Can the Obama Admin Actually Fix Our Broken Criminal Justice System?
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“For unknown and unknowable reasons,” Bennett wrote, “federal prosecutors have been applying massive numbers of § 851 enhancements in many districts and not in others.” In his own Northern District of Iowa, where 79 percent of eligible defendants get such added punishment, a drug offender is “2,532% more likely to receive it than a similarly eligible defendant in the bordering District of Nebraska.” (Many of these defendants, he added, are arrested on drug conspiracies and could actually be charged in Nebraska.) The arbitrariness is striking within states as well: in Tennessee’s Eastern District, “offenders are 3,994% more likely to receive a § 851 enhancement” than in the Western District. In other words, based on geography alone, some defendants will spend decades longer in prison than others for virtually identical drug crimes. Bennett likened it to a “Wheel of Misfortune” that has been allowed to spin unchecked for decades. “It has added thousands of years of arbitrarily inflicted incarceration on drug defendants, most of whom are non-violent drug addicts,” he wrote.
Of course, in many ways, such disparities fit into the wider landscape of unfair punishment that Holder invoked in his speech. The use of mandatory minimums, enhanced or otherwise, have so disproportionately devastated communities of color that real fairness would require abolishing them entirely. But given that such harsh punishments for drug crimes have been kept in place, would the Justice Department’s new guidelines actually make them fairer? That will depend, ultimately, on whether federal prosecutors decide to follow them. After all, as Bennett wrote, the Wheel of Misfortune is spun by “more than 4,500 Assistant U.S. Attorneys nationwide.”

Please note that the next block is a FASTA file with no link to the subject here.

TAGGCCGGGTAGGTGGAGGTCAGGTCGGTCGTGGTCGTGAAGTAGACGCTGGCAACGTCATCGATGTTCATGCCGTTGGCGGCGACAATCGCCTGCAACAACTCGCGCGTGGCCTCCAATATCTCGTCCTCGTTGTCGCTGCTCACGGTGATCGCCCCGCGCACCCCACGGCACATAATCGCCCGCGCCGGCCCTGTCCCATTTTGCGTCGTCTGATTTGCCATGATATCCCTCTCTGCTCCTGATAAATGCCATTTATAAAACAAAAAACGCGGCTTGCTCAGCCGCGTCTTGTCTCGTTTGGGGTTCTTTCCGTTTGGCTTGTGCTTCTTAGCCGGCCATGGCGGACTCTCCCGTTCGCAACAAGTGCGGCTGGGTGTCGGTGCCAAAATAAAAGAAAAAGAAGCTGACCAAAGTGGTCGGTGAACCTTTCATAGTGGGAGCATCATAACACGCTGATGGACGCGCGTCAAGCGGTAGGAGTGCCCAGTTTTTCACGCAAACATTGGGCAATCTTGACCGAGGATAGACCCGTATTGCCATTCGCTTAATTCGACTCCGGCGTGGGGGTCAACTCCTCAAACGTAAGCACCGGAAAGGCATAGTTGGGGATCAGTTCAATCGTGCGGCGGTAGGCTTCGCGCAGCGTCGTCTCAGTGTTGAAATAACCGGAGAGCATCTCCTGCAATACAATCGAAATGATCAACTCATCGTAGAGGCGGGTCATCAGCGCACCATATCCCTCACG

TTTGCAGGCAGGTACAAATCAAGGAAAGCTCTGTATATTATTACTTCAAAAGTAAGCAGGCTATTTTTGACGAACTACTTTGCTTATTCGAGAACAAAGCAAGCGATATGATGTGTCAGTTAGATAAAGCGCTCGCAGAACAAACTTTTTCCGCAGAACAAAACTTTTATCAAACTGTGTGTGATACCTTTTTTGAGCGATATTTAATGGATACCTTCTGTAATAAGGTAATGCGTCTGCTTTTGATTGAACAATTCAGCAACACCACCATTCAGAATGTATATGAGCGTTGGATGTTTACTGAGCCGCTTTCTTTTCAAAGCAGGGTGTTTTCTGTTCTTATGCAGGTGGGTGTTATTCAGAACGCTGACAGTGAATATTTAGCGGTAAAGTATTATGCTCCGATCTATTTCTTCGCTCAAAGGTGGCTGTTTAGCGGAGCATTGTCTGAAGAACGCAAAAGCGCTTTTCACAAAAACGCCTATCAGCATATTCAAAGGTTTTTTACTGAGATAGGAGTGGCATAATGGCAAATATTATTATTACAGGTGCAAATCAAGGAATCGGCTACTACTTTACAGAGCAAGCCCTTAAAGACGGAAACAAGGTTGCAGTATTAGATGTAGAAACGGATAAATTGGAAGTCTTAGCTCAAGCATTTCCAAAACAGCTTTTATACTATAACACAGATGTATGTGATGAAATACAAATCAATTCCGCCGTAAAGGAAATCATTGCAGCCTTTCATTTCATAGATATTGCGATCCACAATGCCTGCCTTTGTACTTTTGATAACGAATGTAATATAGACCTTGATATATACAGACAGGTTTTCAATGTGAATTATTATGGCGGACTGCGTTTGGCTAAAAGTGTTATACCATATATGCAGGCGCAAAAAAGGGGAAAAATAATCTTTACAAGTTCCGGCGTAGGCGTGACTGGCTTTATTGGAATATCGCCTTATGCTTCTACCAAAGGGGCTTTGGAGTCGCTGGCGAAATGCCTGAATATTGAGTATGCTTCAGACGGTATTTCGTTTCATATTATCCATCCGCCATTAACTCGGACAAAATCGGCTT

For former federal prosecutors like Mark Osler, a law professor at the University of St. Thomas in Minneapolis, this cuts to the heart of the problem. In an editorial bluntly titled “Why Eric Holder’s drug policy changes won’t work,” Osler dismissed as “myth” the notion that a directive from Washington would have a sweeping impact on drug sentencing. “The truth is that federal prosecutors who want to charge harshly will find a way to do so,” Osler wrote. (He also noted, “prosecutors everywhere use mandatory minimums to pressure low-level defendants to flip and provide information on others, and that is unlikely to change.”)
Indeed, for any number of other reasons—from a particularly punitive sense of justice to crass professional gain—prosecutors routinely use all kinds of enhancements to lengthen sentences, and neither judges nor Holder’s recommendations have much power to interfere. The advocacy group Families Against Mandatory Minimums, which maintains prisoner profiles on its website, offers example after shocking example of what this can mean in human terms. “This man doesn’t deserve a life sentence, and there is no way that I can legally keep from giving it to him,” one judge wrote in the case of a nonviolent drug offender.
Angela J. Davis, author of Arbitrary Justice: The Power of the American Prosecutor, points to another problem: lack of transparency. “Charging and plea bargaining decisions are made behind closed doors, and prosecutors are not required to justify or explain these decisions to anyone,” she wrote in The New York Times earlier this year. Bennett argues that this “incredible cloak of secrecy” must be lifted if Holder’s memo is to mean anything. “It’s really going to depend on the amount of scrutiny given to those on the front line.”
In the midst of an ongoing “war on drugs,” however, those on the front line will always have an incentive to send people to prison who don’t belong there—and any fundamental rethinking of our criminal justice system would require Congress, not merely the Justice Department, to admit this. In the meantime, there is a tool at the administration’s disposal that, as Osler pointed out, could have a sweeping and immediate impact: “The pardon power. The president can, and should, shorten the sentences of those who have been oversentenced for drug crimes.”